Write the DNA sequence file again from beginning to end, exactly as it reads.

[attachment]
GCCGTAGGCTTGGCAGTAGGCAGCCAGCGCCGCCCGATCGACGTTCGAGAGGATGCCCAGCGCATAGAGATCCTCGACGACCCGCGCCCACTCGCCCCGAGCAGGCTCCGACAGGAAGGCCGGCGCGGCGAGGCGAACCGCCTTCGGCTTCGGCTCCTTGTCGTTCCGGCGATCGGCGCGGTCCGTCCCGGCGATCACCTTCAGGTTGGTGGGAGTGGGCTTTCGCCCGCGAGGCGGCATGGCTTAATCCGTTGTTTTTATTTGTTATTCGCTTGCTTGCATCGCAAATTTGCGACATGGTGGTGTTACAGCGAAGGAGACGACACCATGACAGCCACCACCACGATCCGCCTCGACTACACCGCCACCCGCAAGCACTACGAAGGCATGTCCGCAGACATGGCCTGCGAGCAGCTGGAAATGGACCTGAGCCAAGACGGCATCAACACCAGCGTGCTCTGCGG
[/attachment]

GCCGTAGGCTTGGCAGTAGGCAGCCAGCGCCGCCCGATCGACGTTCGAGAGGATGCCCAGCGCATAGAGATCCTCGACGACCCGCGCCCACTCGCCCCGAGCAGGCTCCGACAGGAAGGCCGGCGCGGCGAGGCGAACCGCCTTCGGCTTCGGCTCCTTGTCGTTCCGGCGATCGGCGCGGTCCGTCCCGGCGATCACCTTCAGGTTGGTGGGAGTGGGCTTTCGCCCGCGAGGCGGCATGGCTTAATCCGTTGTTTTTATTTGTTATTCGCTTGCTTGCATCGCAAATTTGCGACATGGTGGTGTTACAGCGAAGGAGACGACACCATGACAGCCACCACCACGATCCGCCTCGACTACACCGCCACCCGCAAGCACTACGAAGGCATGTCCGCAGACATGGCCTGCGAGCAGCTGGAAATGGACCTGAGCCAAGACGGCATCAACACCAGCGTGCTCTGCGG